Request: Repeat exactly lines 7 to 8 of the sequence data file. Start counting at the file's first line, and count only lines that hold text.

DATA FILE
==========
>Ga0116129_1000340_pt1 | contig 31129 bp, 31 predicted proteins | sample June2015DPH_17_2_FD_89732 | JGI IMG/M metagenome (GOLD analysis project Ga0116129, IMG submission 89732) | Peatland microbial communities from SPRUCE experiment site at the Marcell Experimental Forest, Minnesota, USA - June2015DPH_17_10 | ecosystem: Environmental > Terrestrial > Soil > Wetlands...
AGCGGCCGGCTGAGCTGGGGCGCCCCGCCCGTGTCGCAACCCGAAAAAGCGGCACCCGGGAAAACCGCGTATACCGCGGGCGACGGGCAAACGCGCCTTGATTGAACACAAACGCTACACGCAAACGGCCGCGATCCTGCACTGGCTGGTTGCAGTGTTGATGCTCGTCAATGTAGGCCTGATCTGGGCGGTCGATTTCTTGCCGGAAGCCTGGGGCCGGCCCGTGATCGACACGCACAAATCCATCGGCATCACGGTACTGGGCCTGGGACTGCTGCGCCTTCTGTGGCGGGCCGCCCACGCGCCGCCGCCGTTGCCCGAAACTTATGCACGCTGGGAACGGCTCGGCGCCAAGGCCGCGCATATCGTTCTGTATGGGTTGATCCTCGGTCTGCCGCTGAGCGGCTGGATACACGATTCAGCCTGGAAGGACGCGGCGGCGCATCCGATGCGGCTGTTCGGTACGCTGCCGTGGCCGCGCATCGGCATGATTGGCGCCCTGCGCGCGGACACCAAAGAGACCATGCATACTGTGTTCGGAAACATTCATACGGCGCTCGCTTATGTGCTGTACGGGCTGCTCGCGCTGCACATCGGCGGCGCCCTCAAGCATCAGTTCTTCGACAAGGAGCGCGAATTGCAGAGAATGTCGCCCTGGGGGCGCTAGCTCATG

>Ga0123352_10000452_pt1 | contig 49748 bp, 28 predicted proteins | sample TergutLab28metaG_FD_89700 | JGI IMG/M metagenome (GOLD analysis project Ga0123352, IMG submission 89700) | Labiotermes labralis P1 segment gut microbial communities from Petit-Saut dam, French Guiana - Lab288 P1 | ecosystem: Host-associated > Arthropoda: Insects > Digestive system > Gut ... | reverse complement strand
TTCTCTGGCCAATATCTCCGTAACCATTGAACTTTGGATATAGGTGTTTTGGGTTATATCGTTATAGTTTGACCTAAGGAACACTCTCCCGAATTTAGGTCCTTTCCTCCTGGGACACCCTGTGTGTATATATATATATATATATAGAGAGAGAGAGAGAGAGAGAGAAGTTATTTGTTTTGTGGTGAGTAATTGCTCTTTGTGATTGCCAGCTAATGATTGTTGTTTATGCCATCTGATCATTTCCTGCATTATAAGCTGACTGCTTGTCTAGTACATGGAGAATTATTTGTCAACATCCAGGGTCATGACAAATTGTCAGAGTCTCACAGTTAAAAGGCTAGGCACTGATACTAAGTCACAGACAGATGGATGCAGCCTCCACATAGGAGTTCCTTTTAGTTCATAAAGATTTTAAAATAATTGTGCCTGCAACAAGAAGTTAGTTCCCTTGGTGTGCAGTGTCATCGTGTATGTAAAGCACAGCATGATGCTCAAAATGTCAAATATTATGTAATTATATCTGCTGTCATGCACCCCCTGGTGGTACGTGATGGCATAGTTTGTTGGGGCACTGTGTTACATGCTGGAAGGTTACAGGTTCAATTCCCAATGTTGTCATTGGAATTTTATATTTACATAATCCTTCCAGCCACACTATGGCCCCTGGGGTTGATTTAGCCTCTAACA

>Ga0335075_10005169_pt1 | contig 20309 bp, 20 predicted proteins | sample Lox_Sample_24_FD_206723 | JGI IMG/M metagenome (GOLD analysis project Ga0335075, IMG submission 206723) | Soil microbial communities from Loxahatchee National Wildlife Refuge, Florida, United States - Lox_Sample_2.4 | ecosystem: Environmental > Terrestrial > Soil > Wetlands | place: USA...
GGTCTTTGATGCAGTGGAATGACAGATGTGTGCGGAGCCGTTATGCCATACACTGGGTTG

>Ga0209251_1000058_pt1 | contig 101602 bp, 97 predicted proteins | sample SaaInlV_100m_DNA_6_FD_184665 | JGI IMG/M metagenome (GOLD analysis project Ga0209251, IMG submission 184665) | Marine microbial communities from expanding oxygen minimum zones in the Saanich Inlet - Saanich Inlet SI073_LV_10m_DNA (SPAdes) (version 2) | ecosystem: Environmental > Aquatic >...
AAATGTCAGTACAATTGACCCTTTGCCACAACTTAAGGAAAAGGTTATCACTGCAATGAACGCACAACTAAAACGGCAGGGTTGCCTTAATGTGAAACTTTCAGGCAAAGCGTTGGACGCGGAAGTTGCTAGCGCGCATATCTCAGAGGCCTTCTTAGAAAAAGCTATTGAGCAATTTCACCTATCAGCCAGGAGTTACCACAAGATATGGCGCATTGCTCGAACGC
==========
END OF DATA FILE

>Ga0209251_1000058_pt1 | contig 101602 bp, 97 predicted proteins | sample SaaInlV_100m_DNA_6_FD_184665 | JGI IMG/M metagenome (GOLD analysis project Ga0209251, IMG submission 184665) | Marine microbial communities from expanding oxygen minimum zones in the Saanich Inlet - Saanich Inlet SI073_LV_10m_DNA (SPAdes) (version 2) | ecosystem: Environmental > Aquatic >...
AAATGTCAGTACAATTGACCCTTTGCCACAACTTAAGGAAAAGGTTATCACTGCAATGAACGCACAACTAAAACGGCAGGGTTGCCTTAATGTGAAACTTTCAGGCAAAGCGTTGGACGCGGAAGTTGCTAGCGCGCATATCTCAGAGGCCTTCTTAGAAAAAGCTATTGAGCAATTTCACCTATCAGCCAGGAGTTACCACAAGATATGGCGCATTGCTCGAACGC